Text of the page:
Canada-New Zealand Relations
- Fact Sheet: HTML Version | PDF Version * (118 KB)
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In New Zealand, Canada is represented by the High Commission of Canada in Wellington. Canada also has a Consulate/Trade Office in Auckland. New Zealand is represented in Canada by a High Commission in Ottawa, a Consulate-General in Vancouver and Honorary Consuls in Toronto and Calgary.
New Zealand is an important, like-minded partner for Canada on a broad range of issues, including security and defence; international trade; counter-terrorism; human rights and humanitarian policy; indigenous issues; international fisheries and oceans governance; and culture. New Zealand has a strong commitment to multilateralism, and is one of the first countries to which Canada turns when seeking support for priorities in the United Nations; the Commonwealth; the Asia-Pacific Economic Cooperation (APEC) Forum; and the Association of Southeast Asian Nations (ASEAN) Regional Forum. These close links are further strengthened under the informal Canada-Australia-New Zealand co-operation arrangement within the UN.
As a major player in the South Pacific, New Zealand assists Canada in understanding regional developments and providing practical support, as Canada does reciprocally in the Caribbean and Africa, where New Zealand has limited representation.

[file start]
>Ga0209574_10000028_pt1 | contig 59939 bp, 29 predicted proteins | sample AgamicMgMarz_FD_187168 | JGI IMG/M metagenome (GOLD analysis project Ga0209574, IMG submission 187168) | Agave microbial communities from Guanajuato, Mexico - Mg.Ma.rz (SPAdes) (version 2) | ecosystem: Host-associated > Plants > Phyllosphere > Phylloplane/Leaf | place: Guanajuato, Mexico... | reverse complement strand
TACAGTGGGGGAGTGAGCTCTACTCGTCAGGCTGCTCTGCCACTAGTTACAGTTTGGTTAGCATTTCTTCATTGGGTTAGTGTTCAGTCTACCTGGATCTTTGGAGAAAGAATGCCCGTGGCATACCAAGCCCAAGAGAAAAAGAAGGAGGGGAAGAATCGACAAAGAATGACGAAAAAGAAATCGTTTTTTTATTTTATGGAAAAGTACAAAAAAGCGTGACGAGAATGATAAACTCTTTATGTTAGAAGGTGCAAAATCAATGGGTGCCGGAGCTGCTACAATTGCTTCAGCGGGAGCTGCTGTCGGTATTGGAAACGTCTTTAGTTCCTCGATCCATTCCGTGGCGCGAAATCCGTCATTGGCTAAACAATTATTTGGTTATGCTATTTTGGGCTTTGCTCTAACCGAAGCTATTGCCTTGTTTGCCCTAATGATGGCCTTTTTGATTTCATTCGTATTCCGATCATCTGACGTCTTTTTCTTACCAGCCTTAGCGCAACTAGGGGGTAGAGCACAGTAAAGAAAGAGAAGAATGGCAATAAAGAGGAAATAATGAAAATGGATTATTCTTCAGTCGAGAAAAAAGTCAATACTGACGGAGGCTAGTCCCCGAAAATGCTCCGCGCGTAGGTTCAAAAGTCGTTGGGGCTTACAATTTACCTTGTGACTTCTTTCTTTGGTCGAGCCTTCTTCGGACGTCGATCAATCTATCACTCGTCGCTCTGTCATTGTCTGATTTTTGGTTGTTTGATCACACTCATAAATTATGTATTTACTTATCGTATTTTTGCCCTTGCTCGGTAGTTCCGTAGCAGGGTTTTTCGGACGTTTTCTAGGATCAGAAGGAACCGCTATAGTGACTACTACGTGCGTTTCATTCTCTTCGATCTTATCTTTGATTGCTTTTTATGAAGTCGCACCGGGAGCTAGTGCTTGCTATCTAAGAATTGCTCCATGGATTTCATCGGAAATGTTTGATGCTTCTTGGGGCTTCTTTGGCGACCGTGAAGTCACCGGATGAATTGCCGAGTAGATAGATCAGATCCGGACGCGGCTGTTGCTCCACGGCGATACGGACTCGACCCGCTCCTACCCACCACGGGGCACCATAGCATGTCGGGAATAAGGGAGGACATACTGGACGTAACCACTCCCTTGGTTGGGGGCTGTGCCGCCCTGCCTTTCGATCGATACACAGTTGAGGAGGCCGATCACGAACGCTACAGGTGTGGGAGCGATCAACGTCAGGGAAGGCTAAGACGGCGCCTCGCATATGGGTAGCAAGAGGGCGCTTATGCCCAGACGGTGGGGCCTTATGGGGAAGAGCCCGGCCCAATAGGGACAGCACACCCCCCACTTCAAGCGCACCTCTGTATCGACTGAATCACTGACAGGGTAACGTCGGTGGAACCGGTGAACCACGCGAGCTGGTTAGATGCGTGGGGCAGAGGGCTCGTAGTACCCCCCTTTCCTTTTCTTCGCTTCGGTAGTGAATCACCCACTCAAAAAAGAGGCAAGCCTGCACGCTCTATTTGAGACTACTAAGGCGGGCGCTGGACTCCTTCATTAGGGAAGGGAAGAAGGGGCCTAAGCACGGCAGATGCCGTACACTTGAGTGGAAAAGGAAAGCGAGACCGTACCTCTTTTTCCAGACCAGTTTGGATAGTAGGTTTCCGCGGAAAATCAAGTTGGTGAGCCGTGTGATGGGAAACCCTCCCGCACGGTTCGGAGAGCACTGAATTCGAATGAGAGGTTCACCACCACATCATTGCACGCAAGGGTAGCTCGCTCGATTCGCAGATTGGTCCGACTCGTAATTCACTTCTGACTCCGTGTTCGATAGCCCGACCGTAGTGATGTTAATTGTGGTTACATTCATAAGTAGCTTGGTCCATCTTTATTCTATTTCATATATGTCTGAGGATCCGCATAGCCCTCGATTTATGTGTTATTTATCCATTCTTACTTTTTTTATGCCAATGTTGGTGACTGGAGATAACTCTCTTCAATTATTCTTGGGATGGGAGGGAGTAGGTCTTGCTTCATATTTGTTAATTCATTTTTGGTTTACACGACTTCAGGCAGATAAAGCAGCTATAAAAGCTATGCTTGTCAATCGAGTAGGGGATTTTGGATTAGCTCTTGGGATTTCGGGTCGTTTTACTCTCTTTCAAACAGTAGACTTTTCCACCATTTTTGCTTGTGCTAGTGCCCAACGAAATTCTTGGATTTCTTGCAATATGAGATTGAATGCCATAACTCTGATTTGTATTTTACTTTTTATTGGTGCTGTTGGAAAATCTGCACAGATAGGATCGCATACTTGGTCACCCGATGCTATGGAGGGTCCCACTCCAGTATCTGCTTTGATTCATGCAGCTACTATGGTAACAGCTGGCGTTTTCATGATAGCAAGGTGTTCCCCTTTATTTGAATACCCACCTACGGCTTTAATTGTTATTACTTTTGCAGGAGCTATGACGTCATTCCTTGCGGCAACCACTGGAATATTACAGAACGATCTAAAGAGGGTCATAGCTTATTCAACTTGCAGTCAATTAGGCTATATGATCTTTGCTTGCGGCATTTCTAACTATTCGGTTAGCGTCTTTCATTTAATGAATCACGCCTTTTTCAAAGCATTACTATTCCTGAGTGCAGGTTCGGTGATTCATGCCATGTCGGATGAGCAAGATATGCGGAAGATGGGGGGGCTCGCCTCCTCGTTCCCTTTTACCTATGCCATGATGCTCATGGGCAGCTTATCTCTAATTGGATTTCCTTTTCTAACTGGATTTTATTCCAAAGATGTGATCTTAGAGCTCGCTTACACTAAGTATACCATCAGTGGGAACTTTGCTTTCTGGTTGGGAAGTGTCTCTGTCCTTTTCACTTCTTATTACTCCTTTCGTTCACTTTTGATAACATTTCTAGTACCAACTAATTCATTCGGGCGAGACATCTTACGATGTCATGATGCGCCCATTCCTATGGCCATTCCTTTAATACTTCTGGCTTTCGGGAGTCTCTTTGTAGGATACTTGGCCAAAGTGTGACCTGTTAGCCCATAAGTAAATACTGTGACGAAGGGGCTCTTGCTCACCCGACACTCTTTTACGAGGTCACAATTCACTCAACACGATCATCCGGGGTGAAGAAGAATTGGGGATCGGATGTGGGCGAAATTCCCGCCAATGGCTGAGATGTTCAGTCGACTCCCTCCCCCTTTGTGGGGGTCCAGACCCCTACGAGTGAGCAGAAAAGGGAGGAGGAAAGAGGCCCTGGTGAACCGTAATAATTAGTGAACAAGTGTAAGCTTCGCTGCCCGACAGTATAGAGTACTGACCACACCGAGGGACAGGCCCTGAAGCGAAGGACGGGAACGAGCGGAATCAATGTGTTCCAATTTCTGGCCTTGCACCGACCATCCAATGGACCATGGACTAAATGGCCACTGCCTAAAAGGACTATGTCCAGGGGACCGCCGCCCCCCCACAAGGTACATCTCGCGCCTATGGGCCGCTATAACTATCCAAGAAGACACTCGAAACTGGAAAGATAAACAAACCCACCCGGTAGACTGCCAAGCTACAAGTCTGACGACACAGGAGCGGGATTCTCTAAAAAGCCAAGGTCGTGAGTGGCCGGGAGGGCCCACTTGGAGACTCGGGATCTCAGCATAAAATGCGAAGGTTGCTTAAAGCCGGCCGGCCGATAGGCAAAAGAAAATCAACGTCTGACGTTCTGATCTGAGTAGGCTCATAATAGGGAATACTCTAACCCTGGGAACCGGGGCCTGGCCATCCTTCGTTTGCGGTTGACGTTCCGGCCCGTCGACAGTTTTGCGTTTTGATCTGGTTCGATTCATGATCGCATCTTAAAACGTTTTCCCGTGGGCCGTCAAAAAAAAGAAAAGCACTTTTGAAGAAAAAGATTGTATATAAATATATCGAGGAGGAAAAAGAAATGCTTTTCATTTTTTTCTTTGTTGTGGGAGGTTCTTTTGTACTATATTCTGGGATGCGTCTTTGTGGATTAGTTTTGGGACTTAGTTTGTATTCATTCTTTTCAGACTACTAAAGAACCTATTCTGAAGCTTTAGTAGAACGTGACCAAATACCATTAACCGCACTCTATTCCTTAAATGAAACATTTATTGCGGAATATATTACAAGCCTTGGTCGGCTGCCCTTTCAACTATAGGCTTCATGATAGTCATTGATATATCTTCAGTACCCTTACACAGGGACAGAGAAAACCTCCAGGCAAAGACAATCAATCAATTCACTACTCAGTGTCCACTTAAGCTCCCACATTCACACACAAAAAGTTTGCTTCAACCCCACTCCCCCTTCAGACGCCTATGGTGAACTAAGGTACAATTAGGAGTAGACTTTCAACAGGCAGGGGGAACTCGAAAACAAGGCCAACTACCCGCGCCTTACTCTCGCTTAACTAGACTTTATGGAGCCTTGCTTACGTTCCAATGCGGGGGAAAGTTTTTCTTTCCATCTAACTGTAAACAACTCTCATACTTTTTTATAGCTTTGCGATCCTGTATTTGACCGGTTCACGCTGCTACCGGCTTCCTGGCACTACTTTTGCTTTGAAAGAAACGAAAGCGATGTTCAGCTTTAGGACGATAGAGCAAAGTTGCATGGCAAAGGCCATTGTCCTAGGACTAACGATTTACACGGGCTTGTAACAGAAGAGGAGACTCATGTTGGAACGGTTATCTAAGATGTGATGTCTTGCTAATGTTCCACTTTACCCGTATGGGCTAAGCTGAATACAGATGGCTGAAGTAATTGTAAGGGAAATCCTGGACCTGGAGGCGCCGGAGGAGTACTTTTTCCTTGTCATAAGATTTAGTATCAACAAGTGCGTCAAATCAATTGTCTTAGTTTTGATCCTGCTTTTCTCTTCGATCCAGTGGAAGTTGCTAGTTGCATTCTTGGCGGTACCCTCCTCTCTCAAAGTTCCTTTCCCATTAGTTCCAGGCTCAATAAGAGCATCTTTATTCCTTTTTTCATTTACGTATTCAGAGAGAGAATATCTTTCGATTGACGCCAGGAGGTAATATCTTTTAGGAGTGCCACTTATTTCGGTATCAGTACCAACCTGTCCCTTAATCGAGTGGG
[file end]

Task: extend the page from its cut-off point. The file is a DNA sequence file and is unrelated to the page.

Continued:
New Zealand’s indigenous Māori and Canada’s First Nations and Inuit peoples share a special relationship and are engaged in a broad range of business and cultural exchanges.
New Zealand is a reliable and complementary trade partner for Canada, and the two countries co-operate closely in multilateral trade negotiations and the Cairns group of agricultural exporters. New Zealand and Canada share a modest and stable level of trade and investment. In 2018, bilateral merchandise trade with New Zealand totalled $1.3 billion, a 6.7 percent increase from the previous year. Canadian exports (mainly machinery and equipment, wood, printed material, fertilizers, and meat) reached $534 million while imports (mainly meat, and beverages – primarily wine) increased to $750 million. Two-way investment between Canada and New Zealand is a key component of the bilateral relationship.
In 2018, foreign direct investment (FDI) stock from New Zealand into Canada amounted to $127 million, while Canadian direct investment stock in New Zealand amounted to $813 million.
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